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Flash Review, 12-14: Yummy Ballet
ABT Youngsters' Winning Night at the Kaye

By Alicia Mosier
Copyright 2000 Alicia Mosier

There were moments of yumminess in last night's performance by the American Ballet Theatre Studio Company to rival any yumminess produced in New York in recent months (except maybe Asha Thomas in Dwight Rhoden's house party Wednesday night at the Ailey!). This company, under the direction of John Meehan, is ABT's farm team, as it were, providing onstage experience for twelve up-and-coming dancers, ages 15 to 21 or so, as well as a fresh canvas for emerging choreographers and composers. With dancers so young, one expects both ardor and uncertainty, and there were quite a few instances of both at the Sylvia and Danny Kaye Playhouse last night. But in a couple of dancers in particular, and especially in the two world premieres -- "Helix" by Robert Hill and "Won" by Julia Adam -- there was a smart and confident sweetness that took me by surprise.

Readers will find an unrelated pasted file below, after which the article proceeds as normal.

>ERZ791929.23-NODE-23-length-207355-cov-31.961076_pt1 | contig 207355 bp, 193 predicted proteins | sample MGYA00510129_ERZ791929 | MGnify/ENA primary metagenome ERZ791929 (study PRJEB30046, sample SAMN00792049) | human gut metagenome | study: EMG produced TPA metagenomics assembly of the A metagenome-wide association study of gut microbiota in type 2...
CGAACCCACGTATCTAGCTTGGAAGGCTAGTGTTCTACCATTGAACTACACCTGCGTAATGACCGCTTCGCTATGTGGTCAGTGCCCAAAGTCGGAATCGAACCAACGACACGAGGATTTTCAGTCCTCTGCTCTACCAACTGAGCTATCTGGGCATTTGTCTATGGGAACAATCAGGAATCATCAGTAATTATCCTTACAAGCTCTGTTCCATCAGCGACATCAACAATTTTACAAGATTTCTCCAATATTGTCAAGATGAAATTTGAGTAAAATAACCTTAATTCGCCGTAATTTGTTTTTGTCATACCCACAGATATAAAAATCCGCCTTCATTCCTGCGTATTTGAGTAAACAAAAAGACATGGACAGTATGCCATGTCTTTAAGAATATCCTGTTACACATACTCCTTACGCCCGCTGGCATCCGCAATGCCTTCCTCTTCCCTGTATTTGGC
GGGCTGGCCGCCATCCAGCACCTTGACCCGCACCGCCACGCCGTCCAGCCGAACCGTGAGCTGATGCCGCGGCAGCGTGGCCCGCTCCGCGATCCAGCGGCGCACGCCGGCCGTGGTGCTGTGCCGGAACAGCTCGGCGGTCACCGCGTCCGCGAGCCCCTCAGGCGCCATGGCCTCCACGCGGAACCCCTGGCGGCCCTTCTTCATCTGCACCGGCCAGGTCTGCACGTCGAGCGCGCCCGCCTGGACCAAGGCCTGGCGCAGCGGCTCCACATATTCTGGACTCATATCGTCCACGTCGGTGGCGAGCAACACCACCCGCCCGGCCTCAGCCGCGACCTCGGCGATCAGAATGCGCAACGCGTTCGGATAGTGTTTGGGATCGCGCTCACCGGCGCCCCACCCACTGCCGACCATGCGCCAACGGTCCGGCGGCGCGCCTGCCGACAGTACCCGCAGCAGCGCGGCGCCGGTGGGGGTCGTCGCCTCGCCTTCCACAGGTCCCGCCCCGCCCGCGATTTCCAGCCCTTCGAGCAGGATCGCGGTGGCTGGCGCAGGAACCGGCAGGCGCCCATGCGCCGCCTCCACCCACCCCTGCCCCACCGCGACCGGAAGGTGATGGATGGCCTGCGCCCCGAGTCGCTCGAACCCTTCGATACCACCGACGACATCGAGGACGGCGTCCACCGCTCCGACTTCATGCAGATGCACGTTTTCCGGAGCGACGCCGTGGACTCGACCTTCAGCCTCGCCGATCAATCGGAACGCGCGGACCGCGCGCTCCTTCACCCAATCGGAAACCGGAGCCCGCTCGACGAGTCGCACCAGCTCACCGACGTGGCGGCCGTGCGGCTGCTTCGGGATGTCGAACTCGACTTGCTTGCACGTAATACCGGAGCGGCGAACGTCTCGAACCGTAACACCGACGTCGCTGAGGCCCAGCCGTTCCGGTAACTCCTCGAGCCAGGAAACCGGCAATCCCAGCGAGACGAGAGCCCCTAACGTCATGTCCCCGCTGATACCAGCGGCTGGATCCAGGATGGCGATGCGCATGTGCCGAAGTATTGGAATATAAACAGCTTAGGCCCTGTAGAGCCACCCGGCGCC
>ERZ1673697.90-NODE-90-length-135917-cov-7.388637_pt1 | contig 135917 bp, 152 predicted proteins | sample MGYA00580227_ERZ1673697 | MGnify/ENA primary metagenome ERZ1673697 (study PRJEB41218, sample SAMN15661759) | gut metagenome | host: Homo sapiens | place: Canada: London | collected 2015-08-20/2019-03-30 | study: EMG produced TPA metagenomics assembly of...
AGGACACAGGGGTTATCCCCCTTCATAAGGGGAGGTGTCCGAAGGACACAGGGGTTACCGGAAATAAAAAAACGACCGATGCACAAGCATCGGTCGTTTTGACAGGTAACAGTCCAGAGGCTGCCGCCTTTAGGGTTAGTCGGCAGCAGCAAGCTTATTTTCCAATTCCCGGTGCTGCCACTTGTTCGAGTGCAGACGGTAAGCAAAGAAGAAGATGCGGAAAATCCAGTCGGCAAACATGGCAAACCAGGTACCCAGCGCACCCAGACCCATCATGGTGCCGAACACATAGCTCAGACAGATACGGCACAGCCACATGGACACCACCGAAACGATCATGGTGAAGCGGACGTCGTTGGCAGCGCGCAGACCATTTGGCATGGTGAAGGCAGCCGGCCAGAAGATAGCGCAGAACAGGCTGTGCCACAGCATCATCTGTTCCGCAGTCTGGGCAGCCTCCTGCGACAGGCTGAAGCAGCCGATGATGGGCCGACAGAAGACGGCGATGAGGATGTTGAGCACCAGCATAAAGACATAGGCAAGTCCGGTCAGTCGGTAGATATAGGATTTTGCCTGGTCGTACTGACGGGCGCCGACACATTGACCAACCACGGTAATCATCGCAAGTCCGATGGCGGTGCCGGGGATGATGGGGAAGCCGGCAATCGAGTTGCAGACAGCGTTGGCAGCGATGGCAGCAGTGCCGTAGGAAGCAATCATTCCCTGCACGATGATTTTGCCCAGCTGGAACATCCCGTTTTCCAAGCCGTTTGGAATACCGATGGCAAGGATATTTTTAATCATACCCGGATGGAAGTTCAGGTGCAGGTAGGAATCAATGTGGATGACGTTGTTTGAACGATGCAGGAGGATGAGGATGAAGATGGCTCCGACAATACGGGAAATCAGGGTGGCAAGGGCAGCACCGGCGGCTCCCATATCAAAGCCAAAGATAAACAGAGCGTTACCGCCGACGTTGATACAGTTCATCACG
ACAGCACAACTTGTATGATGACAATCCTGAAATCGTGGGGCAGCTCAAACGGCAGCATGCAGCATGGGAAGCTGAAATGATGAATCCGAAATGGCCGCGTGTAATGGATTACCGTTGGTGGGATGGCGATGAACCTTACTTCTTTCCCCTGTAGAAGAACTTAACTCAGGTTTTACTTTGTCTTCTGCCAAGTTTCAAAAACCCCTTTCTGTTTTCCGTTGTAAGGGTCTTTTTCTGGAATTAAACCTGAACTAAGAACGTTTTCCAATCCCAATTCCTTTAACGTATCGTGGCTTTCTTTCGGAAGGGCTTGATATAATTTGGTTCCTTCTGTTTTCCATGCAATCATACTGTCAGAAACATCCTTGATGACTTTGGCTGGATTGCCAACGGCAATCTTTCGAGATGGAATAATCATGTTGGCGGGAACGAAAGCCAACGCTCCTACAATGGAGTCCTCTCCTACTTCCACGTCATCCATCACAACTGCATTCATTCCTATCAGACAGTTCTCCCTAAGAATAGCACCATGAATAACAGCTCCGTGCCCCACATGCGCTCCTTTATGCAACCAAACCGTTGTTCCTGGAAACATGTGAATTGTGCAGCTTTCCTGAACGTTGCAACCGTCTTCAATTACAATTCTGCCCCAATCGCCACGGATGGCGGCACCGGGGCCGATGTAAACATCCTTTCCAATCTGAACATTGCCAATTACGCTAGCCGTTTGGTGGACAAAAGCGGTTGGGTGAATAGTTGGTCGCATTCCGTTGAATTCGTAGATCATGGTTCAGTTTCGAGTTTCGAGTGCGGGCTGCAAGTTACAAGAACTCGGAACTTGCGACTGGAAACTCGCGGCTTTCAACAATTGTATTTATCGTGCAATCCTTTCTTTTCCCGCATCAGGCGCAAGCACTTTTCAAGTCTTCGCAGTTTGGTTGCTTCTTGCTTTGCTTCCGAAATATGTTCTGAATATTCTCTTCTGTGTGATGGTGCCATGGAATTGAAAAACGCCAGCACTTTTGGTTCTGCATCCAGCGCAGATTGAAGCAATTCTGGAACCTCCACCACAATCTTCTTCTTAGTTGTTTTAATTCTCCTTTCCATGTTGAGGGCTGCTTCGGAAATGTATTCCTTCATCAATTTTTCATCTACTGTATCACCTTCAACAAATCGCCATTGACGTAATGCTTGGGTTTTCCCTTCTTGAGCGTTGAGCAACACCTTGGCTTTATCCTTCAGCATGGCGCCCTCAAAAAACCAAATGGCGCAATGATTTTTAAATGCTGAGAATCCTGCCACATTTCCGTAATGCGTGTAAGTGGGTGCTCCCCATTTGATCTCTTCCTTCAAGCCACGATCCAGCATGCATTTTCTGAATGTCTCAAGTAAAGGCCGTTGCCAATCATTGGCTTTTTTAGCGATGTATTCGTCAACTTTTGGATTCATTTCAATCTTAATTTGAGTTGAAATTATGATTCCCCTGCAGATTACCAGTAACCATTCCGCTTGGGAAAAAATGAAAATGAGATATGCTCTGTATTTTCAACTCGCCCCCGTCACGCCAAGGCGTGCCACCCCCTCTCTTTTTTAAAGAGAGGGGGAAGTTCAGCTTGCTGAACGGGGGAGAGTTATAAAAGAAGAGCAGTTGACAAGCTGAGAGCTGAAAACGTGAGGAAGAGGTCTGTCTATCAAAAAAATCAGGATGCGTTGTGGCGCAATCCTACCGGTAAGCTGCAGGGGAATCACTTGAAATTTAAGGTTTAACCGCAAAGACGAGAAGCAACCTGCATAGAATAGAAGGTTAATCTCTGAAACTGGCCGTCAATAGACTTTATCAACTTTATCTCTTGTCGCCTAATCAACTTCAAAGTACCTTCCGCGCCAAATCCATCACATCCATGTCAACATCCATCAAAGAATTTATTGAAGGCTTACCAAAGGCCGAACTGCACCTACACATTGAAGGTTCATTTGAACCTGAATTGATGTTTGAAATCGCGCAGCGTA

Before the surprises, though, came something more along the lines of what I expected to see, an unimaginative piece on the general theme of... well, here's what the program note said: "'Blackberry Winter' is a vigorous, youthful, athletic ballet that remains extremely positive throughout moments of falling and death. The dark moments always evolve and morph into a burst of energetic movement, constantly reinforcing the overall themes of joy and life." (The choreographer adds: "...the piece is about letting go of something or embracing our sadness in order to feel joy.") When there's that much description happening in the program, you can usually bet there won't be half as much happening on the stage.